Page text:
NCCN Guidelines for Patients® | Malignant Pleural Mesothelioma - page 33

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NCCN Guidelines for Patients
®
: Malignant Pleural Mesothelioma
Version 1.2012
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Part 7: Accepting a treatment plan
Cancer treatment
There is no single treatment practice that is best for all patients. There is often
more than one treatment option. Treatment planning takes into account many
factors, such as:
• The cancer stage and cell type,
• Location of the cancer,
• Your general health,
• Treatment side effects,
• Costs of treatment, and
• What you want from treatment.
The cancer treatment that you agree to have should be reported in the treatment plan.
It is also important to note the goal of treatment and the chance of a good treatment
result. In addition, all known side effects should be listed and the time required to treat
them should be noted.
Your treatment plan may change because of new information. You may change your
mind about treatment. Tests may find new results. How well the treatment is working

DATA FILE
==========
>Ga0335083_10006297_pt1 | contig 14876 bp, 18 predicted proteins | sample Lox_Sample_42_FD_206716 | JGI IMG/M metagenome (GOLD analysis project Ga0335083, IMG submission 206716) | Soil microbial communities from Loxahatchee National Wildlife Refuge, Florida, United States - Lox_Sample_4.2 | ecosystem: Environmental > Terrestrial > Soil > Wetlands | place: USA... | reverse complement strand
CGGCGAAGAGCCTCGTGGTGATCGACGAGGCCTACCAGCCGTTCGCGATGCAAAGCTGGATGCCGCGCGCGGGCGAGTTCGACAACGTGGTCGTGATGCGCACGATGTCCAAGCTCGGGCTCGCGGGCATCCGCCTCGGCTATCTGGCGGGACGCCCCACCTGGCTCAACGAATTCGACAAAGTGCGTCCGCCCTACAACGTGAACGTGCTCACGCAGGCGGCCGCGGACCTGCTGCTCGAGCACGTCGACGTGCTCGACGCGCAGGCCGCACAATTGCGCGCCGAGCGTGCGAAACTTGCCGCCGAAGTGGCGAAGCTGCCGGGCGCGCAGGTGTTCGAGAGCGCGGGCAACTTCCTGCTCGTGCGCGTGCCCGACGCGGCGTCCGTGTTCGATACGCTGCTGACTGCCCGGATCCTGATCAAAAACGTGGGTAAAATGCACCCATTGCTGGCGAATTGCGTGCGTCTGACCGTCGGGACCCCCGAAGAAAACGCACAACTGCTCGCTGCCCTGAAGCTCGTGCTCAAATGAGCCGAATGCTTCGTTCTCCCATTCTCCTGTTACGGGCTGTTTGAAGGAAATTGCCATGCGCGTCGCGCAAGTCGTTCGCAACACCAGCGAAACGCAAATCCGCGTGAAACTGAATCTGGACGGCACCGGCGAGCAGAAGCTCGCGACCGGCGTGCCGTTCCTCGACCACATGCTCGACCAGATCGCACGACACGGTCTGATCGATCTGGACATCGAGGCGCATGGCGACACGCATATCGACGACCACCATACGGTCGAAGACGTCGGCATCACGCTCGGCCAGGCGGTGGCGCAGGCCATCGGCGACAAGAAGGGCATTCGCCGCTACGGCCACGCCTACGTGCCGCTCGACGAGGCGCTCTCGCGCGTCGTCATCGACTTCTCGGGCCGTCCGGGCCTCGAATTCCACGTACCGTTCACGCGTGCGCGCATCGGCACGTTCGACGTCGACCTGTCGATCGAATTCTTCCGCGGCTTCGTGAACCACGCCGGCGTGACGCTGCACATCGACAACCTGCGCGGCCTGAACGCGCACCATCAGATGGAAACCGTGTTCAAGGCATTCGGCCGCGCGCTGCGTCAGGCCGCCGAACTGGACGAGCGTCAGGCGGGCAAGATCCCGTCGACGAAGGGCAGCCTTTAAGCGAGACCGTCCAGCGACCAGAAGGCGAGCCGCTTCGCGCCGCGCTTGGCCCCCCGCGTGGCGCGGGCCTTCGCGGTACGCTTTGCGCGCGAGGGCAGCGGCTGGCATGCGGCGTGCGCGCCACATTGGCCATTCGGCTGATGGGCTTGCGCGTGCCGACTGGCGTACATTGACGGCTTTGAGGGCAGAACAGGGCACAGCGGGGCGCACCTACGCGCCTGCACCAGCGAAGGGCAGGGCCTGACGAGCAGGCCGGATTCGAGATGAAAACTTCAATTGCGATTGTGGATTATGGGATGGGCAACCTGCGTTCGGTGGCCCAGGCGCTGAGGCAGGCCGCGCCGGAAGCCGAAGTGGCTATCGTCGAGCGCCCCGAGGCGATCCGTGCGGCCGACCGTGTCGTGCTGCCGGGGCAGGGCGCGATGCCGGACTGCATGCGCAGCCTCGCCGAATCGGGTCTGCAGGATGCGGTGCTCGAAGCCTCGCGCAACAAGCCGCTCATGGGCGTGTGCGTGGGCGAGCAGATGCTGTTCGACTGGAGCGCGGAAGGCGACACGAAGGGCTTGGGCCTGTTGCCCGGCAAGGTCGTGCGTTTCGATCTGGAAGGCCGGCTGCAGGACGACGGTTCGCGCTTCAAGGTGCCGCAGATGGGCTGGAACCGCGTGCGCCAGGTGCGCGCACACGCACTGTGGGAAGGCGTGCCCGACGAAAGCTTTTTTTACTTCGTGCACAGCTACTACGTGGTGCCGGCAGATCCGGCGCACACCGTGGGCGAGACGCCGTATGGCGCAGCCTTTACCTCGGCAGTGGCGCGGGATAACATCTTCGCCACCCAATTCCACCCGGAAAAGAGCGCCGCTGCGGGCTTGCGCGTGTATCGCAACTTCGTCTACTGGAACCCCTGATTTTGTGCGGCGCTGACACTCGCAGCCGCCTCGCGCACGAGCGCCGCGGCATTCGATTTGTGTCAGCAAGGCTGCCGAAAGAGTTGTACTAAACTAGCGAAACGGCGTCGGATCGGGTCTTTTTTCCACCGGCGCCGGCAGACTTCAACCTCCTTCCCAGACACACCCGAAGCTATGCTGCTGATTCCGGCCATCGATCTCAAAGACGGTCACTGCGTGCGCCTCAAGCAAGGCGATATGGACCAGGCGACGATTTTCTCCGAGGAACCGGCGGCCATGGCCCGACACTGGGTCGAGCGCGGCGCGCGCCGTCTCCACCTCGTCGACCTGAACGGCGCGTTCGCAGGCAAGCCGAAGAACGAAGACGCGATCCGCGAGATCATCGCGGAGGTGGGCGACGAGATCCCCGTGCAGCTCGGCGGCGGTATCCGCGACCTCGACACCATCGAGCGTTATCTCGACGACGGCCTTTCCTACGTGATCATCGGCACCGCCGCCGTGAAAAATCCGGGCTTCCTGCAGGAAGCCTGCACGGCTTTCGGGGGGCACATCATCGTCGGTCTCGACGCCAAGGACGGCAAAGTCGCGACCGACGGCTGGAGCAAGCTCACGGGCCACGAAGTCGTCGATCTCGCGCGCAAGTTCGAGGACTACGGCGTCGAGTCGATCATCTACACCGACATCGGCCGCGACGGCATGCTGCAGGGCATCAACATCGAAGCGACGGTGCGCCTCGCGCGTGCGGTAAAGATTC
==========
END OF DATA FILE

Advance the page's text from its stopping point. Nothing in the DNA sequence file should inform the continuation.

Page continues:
may change. Any of these changes may require a new treatment plan.
Stress and symptom control
Cancer and its treatment can cause bothersome symptoms. You may also have
symptoms from the stress of having cancer. Such symptoms include pain, sleep
loss, and anxiety. There are ways to treat many symptoms, so tell your treatment
team about any symptoms you have so they can help.
Financial stress is common. You may be unemployed or miss work during
treatment. You may have too little or no health insurance. Discuss these issues
with your treatment team and they will include information in the treatment plan
to help you control your finances.
Definitions:
Cancer stage:
Rating of
the growth and spread of
the cancer
Diagnostic imaging
specialist:
A person
trained to read pictures of
the body from imaging tests
Medical oncologist:
A
doctor who’s an expert in
cancer drugs
Pulmonologist:
A doctor
who’s an expert in treating
lung diseases
Radiation oncologist:
A doctor who’s an expert
in treating cancer with
radiation
Side effect:
An unplanned
physical or emotional
response to treatment
Thoracic surgeon:
A
doctor who’s an expert in
operating on organs inside
the chest
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